The minutes from the U.S. Federal Reserve’s (Fed) January meeting helped push the yield on the 10-year U.S. Treasury to just shy of 3%. For some, this is as an important psychological barrier - the highest level to which yields have climbed since the beginning of 2014, and around 60 basis points (bps) higher than at the turn of the year.
They have suggested that a breakout above this level will herald an end to the bull market for bonds that has lasted for more than a quarter of a century.
But from our perspective, concerns that a rise in 10-year yields above 3% could herald a bear market are somewhat irrational. There is nothing significant about any particular yield level. What matters is what causes the price change, not the price change per se. The expectation of further rate hikes has driven the yield higher.
While the U.S. 10-year yield has retreated somewhat in the past few days, it will probably push above 3% at some stage. However, that level is unlikely to be maintained for an extended period of time. Three in this context is not a particularly important number, given that nominal U.S. gross domestic product (GDP) growth in 2019 is expected to approach 5%.
In the past, bond fund managers tended to apply the rule of thumb that nominal GDP generally tracks the same path as the 10-year yield. There is a good reason for this – economic output should be fairly close to the price of money.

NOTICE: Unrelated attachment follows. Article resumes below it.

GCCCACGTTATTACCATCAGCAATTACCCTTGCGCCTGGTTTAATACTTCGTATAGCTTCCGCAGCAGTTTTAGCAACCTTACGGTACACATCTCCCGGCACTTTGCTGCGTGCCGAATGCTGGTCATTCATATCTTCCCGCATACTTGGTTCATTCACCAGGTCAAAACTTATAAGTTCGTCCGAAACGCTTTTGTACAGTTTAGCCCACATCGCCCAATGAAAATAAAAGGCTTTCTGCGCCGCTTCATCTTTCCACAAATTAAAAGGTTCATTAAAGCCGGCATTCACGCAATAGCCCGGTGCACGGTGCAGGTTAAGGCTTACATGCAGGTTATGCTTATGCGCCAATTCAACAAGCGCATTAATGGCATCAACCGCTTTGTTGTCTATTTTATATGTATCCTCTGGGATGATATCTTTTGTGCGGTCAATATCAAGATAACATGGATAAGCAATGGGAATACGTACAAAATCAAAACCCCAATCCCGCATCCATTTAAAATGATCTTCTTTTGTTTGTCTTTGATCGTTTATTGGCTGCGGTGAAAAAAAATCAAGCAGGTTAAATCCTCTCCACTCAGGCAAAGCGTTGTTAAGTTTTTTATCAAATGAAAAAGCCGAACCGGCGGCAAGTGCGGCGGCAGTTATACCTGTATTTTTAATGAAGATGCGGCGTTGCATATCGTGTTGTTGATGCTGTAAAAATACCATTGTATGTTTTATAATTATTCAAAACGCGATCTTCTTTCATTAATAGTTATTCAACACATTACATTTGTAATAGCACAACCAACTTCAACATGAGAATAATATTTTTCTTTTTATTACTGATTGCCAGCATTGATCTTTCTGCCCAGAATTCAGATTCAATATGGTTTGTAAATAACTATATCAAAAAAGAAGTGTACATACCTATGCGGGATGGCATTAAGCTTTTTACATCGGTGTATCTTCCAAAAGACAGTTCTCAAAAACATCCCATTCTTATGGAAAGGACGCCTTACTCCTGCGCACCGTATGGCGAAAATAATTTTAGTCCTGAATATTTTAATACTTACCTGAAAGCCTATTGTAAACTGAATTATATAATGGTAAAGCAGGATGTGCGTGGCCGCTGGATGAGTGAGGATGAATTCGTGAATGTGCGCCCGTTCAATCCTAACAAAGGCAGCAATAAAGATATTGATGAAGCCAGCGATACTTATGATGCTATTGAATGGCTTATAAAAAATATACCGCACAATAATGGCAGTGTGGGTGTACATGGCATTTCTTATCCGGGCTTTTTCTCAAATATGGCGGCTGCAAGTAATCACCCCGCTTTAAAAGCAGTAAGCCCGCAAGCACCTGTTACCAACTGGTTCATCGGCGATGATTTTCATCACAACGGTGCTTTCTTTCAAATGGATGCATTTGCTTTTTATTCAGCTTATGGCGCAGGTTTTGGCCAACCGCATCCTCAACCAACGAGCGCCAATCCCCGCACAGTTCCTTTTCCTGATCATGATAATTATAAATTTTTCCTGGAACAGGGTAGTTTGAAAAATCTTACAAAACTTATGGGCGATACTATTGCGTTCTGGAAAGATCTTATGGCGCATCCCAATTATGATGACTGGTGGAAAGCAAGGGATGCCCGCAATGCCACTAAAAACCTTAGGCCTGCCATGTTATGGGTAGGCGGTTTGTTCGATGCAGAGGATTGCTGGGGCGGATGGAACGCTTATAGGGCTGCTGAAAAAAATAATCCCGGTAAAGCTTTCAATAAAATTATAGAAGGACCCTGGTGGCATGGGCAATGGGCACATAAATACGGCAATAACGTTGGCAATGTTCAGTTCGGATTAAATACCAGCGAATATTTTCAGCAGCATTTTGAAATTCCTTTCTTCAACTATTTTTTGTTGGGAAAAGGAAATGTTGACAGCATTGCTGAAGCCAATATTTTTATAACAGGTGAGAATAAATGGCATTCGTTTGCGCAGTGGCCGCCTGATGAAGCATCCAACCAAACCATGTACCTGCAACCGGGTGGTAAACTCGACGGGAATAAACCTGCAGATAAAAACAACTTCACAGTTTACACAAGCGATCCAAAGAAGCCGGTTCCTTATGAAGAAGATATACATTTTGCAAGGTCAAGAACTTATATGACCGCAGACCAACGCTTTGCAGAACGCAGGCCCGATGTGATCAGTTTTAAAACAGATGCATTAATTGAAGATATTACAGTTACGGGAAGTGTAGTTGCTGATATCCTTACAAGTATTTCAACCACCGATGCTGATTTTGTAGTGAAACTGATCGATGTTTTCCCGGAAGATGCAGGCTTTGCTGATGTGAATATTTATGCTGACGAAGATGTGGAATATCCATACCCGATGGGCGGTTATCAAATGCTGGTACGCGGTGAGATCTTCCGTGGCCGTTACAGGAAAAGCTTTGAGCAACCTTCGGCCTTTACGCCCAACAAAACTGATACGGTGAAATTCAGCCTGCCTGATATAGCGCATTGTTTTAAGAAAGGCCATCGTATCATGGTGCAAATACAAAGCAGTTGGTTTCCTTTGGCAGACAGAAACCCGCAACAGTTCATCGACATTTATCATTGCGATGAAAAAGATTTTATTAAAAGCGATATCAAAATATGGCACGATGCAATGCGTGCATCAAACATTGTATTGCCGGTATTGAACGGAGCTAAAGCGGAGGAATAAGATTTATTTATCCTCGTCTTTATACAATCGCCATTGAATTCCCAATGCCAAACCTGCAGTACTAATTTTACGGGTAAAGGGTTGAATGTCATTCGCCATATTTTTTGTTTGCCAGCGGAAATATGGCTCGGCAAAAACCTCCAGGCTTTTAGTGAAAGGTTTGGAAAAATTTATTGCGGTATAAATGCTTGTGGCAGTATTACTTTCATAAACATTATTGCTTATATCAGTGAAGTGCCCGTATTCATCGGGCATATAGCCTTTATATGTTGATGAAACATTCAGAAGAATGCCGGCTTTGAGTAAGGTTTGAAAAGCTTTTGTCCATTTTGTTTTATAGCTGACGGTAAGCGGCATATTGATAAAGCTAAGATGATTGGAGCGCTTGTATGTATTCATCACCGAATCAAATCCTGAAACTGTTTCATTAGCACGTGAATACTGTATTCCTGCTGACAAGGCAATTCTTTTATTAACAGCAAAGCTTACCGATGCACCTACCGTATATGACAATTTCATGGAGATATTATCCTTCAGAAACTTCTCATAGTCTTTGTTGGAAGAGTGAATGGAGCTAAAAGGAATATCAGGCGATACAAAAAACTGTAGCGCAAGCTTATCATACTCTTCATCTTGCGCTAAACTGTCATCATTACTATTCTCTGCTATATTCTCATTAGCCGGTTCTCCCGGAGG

We are still in the midst of an era of abnormal stimulus from central banks.
That said, we have not been in anything like a normal environment for the past 11 years. We are still in the midst of an era of abnormal stimulus from central banks. The European Central Bank (ECB) and the Bank of Japan (BOJ) and, to some degree, the Bank of England (BOE) and the Fed - have all expanded their balance sheets over the past 11 years.
As the Fed moves from quantitative easing (QE) to policy normalization (or quantitative tightening) its balance sheet will contract once more. But the overhang of this pile of debt – together with a similar pile held in both corporate and consumer hands – could act as a natural brake on yields rising for any prolonged period of time.
Fixed income securities are subject to certain risks including, but not limited to: interest rate (changes in interest rates may cause a decline in the market value of an investment), credit (changes in the financial condition of the issuer, borrower, counterparty, or underlying collateral), prepayment (debt issuers may repay or refinance their loans or obligations earlier than anticipated), call (some bonds allow the issuer to call a bond for redemption before it matures), and extension (principal repayments may not occur as quickly as anticipated, causing the expected maturity of a security to increase).